Elle

Michèle is attacked in her home, brutally raped by a man in a ski mask. She cleans up the mess, and herself. She doesn’t reveal the assault for several days, when she calmly tells a tableful of friends at a restaurant. Her response may seem a little cold to some, but she’s grappling with it, in fact reliving it all the time (which means we get to witness the rape repeatedly). Michèle has some childhood trauma that makes her distrustful of the police, but after the attack she continues to get threatening text messages that keep her on edge.

Michèle, the character, is an interesting woman. She’s a successful businesswoman, the boss at a video game company with a lot of young men working under her, with varying degrees of respect, resentment, and lust toward her. She has a grown son who is increasingly under the thumb of his pregnant girlfriend, and thus more estranged from his elle-6mother. She has exes, lovers, and erotic fixations. Some of them may surprise you. She reminds us that there are many ways to respond to this kind of violation, and none of them are necessarily wrong. But victimhood does not sit well with Michèle; Michèle plots revenge. Michèle’s complexity is a welcome layer to this psychological thriller, and it’s superbly executed by Isabelle Huppert. Huppert won the Golden Globe for her performance and is nominated for an Oscar, and it’s easy to see why. This is a career best for her, and she’s not exactly a slouch.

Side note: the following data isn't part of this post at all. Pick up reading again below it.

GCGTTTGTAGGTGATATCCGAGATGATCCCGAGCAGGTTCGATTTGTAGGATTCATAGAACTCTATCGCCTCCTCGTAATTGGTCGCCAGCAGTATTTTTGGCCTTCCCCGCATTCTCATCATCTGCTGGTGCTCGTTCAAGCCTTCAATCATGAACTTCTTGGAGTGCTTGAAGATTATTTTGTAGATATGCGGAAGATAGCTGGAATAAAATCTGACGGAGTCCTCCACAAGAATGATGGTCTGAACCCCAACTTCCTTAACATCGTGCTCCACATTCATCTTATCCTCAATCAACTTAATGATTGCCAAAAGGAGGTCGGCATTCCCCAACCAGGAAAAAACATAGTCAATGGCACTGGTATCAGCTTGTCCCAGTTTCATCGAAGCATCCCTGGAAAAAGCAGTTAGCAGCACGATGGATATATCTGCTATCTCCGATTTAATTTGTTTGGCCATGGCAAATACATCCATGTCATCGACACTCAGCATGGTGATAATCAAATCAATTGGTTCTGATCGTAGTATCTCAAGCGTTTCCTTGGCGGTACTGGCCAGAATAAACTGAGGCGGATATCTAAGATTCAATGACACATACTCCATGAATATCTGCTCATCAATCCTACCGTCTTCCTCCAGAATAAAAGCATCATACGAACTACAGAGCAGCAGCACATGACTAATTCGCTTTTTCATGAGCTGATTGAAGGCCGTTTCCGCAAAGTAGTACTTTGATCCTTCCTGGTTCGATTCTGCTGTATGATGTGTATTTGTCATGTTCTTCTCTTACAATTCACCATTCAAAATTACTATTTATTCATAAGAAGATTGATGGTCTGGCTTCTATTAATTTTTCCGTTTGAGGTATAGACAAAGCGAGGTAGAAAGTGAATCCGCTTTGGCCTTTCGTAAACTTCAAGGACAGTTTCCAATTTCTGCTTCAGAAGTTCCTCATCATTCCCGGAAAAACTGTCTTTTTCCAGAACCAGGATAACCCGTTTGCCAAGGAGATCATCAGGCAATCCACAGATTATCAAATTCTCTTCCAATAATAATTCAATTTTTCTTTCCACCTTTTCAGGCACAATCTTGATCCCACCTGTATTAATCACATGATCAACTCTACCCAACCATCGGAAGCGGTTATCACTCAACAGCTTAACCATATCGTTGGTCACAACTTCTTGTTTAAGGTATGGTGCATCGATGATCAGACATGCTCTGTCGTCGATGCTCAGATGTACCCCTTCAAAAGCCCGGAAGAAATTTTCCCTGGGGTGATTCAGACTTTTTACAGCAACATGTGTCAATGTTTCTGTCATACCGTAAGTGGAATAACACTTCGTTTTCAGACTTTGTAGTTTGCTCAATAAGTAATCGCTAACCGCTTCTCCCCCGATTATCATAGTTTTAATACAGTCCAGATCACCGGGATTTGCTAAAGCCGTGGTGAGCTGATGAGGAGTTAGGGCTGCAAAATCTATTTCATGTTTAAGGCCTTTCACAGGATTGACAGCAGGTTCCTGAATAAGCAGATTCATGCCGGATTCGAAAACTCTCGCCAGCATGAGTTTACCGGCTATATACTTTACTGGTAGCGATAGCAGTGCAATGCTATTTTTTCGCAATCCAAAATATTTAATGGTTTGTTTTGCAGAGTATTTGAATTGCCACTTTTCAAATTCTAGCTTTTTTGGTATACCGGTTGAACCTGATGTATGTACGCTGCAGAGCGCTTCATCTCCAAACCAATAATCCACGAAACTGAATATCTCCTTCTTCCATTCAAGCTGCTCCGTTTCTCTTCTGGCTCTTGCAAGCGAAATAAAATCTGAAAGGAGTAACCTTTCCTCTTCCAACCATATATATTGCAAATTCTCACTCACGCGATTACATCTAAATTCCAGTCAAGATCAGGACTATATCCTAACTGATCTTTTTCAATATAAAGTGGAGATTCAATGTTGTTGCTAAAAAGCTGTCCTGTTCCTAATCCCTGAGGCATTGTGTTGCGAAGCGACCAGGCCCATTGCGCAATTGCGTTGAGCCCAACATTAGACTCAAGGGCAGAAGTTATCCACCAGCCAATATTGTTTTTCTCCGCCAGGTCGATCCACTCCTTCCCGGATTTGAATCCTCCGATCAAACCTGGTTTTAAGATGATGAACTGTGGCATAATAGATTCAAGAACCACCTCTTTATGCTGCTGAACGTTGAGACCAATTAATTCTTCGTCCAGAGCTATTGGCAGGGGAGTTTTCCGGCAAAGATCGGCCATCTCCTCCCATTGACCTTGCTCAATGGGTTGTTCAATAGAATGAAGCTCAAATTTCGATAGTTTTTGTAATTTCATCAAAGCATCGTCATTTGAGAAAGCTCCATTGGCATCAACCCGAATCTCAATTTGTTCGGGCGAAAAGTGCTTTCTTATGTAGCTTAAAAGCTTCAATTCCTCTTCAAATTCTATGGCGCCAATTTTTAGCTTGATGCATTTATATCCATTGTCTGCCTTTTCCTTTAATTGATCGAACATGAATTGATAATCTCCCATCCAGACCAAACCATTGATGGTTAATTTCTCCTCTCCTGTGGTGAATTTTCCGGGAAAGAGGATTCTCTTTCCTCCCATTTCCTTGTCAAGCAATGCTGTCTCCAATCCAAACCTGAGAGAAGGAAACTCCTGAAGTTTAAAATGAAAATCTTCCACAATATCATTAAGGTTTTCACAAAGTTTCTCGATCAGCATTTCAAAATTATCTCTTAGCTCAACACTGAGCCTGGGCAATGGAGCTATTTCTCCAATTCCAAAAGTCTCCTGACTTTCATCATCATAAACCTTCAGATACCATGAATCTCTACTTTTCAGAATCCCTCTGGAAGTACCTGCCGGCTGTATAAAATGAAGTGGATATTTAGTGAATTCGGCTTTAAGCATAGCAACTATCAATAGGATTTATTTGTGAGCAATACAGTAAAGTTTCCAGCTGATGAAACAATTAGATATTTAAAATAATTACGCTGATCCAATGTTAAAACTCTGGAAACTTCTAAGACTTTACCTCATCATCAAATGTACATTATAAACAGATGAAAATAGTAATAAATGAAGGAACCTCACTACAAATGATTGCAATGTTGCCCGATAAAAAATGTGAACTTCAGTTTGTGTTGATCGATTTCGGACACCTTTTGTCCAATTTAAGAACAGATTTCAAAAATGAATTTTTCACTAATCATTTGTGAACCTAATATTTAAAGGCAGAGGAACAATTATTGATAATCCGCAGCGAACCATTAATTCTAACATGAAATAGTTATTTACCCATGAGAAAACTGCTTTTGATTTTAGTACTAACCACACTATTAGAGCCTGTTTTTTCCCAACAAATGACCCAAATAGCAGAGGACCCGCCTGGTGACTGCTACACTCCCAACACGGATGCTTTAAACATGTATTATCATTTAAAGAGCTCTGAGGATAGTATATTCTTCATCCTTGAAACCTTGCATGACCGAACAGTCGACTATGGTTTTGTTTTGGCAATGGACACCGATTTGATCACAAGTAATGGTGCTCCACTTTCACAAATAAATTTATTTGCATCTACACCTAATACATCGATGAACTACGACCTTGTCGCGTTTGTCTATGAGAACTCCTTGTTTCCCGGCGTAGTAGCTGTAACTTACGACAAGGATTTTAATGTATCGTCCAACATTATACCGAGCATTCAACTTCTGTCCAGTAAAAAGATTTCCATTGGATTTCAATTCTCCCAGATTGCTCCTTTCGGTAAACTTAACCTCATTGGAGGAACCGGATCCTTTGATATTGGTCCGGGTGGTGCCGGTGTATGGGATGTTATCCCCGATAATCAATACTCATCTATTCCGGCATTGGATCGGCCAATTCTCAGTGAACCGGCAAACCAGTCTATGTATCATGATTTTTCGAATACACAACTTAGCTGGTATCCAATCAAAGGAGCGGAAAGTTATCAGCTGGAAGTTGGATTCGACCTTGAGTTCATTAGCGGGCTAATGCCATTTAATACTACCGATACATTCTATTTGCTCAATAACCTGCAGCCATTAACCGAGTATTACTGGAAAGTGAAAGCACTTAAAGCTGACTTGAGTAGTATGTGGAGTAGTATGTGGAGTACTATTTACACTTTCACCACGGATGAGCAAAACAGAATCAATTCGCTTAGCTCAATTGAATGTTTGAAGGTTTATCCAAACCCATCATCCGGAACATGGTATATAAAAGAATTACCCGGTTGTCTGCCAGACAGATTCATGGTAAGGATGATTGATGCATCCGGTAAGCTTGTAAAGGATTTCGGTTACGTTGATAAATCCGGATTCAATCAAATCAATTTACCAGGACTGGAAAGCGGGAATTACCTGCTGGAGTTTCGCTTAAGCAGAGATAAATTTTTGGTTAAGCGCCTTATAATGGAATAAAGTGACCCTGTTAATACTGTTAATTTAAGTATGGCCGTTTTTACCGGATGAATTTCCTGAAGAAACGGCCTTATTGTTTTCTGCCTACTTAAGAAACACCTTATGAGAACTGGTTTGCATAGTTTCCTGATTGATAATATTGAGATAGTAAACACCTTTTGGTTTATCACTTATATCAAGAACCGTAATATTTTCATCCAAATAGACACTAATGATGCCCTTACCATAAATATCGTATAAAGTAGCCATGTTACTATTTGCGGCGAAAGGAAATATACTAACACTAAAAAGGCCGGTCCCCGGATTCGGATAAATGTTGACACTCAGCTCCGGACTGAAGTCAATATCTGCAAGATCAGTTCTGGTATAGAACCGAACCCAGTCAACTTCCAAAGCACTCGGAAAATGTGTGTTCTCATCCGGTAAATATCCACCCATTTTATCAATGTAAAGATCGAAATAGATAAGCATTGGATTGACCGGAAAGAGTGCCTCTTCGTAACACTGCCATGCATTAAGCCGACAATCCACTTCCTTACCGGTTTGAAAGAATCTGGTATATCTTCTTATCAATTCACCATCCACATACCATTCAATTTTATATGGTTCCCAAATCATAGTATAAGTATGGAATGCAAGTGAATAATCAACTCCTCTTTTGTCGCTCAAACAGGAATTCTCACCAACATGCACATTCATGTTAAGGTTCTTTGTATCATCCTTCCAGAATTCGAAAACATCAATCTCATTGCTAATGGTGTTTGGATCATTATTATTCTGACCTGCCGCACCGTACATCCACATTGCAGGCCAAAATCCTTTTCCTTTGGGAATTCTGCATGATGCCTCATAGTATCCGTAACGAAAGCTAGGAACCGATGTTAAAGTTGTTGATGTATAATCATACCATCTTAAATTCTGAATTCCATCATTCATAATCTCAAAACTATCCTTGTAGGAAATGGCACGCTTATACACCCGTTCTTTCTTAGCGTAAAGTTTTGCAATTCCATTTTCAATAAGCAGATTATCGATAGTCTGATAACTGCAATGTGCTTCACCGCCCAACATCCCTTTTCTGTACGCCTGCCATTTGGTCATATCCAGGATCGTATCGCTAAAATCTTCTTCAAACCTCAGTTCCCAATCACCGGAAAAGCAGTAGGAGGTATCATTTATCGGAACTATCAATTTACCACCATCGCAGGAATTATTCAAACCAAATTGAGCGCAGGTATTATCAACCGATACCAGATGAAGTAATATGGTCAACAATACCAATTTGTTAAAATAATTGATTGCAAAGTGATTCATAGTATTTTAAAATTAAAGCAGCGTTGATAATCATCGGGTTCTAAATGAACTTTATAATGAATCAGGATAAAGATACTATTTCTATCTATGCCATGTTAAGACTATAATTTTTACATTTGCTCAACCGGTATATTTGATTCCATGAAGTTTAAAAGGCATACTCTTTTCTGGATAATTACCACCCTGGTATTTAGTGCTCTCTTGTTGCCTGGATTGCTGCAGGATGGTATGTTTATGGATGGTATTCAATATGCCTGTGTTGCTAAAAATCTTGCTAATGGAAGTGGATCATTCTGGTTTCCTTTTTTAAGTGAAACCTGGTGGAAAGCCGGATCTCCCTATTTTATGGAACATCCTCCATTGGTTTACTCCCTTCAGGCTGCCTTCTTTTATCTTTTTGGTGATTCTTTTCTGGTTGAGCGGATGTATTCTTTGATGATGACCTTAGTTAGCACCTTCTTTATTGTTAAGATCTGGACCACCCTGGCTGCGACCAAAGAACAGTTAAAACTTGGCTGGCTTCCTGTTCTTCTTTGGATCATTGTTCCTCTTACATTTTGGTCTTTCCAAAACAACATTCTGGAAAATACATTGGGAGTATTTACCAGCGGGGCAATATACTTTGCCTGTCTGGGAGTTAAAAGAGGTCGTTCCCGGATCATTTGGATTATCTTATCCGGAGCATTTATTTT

The harder pill to swallow is that Elle is directed by Paul Verhoeven – THAT Verhoeven; Showgirls Verhoeven. Verhoeven’s filmography is, erm, varied. Neither Robocop nor Starship Troopers really signal that he’s capable of this kind of film. Tonally it resembles Basic Instinct most closely, but this work still shows more maturity  and more nuance than we’ve perhaps seen from him before. Maybe this is owing to the film’s source material, the book ‘Oh…’ by Philippe Dijan.

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18 thoughts on “Elle

      1. Widdershins

        And would probably be just as riveting without all the repetitions, in the hands of someone who didn’t think that if one ‘rapey’ was good, then an entire movie of them would be even more gooder.

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  1. Birgit

    I’m not too into seeing a rape on screen in explicit detail and not over and over again even if the acting is great. It is not a light frothy film that’s for sure.

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  2. J.

    I think this might be a tad too grim for me even with the revenge angle and Paul Verhoeven. I’m guessing that Michèle doesn’t somehow become part businesswoman, part machine and going rogue by taking down the bad guys…

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  3. Pingback: Oscar Nominations 2017 | ASSHOLES WATCHING MOVIES

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